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Natural Hazards and Earth System Sciences An interactive open-access journal of the European Geosciences Union
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Discussion papers
https://doi.org/10.5194/nhess-2018-320
© Author(s) 2018. This work is distributed under
the Creative Commons Attribution 4.0 License.
https://doi.org/10.5194/nhess-2018-320
© Author(s) 2018. This work is distributed under
the Creative Commons Attribution 4.0 License.

Research article 04 Dec 2018

Research article | 04 Dec 2018

Review status
This discussion paper is a preprint. It is a manuscript under review for the journal Natural Hazards and Earth System Sciences (NHESS).

Spatial distribution of water level impact to back-barrier bays

Alfredo L. Aretxabaleta, Neil K. Ganju, Zafer Defne, and Richard P. Signell Alfredo L. Aretxabaleta et al.
  • U.S. Geological Survey, Woods Hole, Massachusetts, 02543, USA

Abstract. Water level in semi-enclosed bays, landward of barrier islands, is mainly driven by offshore sea level fluctuations that are modulated by bay geometry and bathymetry, causing spatial variability in the ensuing response (transfer). Local wind setup can have a secondary role that depends on wind speed, fetch, and relative orientation of the wind direction and the bay. Inlet geometry and bathymetry primarily regulate the magnitude of the transfer between open ocean and bay. Tides and short-period offshore oscillations are more damped in the bays than longer-lasting offshore fluctuations, such as storm surge and sea level rise. We compare observed and modeled water levels at stations in a mid-Atlantic bay (Barnegat Bay) with offshore water level proxies. Observed water levels in Barnegat Bay are compared and combined with model results from the Coupled Ocean–Atmosphere–Wave–Sediment Transport (COAWST) modeling system to evaluate the spatial structure of the water level transfer. Analytical models based on the dimensional characteristics of the bay are used to combine the observed data and the numerical model results in a physically consistent approach. Model water level transfers match observed values at locations inside the Bay in the storm frequency band (transfers ranging from 70–100%) and tidal frequencies (10–55%). The contribution of frequency-dependent local setup caused by wind acting along the bay is also considered. The approach provides transfer estimates for locations inside the Bay where observations were not available resulting in a complete spatial characterization. The approach allows for the study of the Bay response to alternative forcing scenarios (landscape changes, future storms, and rising sea level). Detailed spatial estimates of water level transfer can inform decisions on inlet management and contribute to the assessment of current and future flooding hazard in back-barrier bays and along mainland shorelines.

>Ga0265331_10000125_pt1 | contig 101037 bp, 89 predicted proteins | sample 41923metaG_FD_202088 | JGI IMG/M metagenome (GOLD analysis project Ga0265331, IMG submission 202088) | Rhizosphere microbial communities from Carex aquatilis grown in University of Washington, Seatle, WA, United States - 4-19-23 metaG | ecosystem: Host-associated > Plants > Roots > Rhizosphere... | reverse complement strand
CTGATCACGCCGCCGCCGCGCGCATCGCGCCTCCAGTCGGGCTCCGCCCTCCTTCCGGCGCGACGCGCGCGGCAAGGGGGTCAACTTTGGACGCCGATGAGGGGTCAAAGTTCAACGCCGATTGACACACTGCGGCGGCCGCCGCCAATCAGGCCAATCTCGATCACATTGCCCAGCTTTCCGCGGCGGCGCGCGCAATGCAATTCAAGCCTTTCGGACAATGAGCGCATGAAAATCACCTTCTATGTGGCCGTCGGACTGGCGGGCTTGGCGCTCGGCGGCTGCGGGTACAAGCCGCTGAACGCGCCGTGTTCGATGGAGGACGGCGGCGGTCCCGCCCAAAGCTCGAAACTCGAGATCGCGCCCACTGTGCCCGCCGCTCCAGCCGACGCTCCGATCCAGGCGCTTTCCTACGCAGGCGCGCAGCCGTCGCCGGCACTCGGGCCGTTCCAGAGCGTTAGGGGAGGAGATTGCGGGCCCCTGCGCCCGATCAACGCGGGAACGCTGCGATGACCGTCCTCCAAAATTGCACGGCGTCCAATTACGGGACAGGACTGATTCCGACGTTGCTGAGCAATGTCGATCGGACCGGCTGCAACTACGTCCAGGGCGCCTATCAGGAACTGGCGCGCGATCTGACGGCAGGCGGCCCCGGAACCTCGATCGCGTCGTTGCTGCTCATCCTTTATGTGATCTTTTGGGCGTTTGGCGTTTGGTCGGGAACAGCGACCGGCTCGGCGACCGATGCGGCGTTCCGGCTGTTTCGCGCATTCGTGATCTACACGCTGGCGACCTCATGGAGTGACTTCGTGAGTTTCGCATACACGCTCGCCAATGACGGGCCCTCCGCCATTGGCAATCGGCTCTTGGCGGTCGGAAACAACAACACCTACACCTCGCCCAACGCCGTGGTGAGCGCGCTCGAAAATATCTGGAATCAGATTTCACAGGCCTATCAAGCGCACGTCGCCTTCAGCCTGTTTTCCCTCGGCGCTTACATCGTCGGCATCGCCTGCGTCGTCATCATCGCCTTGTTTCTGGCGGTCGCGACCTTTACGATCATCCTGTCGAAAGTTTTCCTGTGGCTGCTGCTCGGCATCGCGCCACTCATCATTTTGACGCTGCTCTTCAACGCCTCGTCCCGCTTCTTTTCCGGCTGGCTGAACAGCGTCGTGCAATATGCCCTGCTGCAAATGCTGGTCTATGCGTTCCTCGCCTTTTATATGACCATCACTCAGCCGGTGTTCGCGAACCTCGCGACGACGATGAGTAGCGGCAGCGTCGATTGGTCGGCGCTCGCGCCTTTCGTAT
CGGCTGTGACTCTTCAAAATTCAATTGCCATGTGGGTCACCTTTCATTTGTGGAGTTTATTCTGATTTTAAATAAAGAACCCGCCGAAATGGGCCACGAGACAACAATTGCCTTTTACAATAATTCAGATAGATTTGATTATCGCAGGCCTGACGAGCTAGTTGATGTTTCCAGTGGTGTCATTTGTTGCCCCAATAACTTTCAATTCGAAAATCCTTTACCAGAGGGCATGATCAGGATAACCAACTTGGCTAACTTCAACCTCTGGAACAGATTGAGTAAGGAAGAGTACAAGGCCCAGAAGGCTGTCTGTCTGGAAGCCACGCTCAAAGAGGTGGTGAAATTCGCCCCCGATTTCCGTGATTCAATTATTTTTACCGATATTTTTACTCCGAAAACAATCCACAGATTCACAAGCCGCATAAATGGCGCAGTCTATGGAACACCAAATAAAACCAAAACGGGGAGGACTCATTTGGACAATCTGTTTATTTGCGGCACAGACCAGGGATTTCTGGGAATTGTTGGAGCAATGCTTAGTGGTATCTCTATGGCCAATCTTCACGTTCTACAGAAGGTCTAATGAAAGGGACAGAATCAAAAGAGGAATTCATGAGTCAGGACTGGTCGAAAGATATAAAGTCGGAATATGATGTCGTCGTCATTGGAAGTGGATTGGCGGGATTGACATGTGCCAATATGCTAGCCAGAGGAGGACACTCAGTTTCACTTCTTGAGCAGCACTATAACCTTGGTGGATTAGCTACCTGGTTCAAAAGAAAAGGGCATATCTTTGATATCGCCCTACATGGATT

Alfredo L. Aretxabaleta et al.
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Alfredo L. Aretxabaleta et al.
Alfredo L. Aretxabaleta et al.
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Short summary
Water level in bays is affected by open ocean changes and wind. Tides are more dampened in the bays than storm surge and sea level rise. We compare observed and modeled levels with ocean conditions and combine them with analytical models. The model matches observations: storm: 70–100 % of ocean levels and tides: 10–55 %. The approach can evaluate the response to landscape changes and future conditions. Spatial estimates of water level can inform decisions on inlet management and flooding hazard.
Water level in bays is affected by open ocean changes and wind. Tides are more dampened in the...
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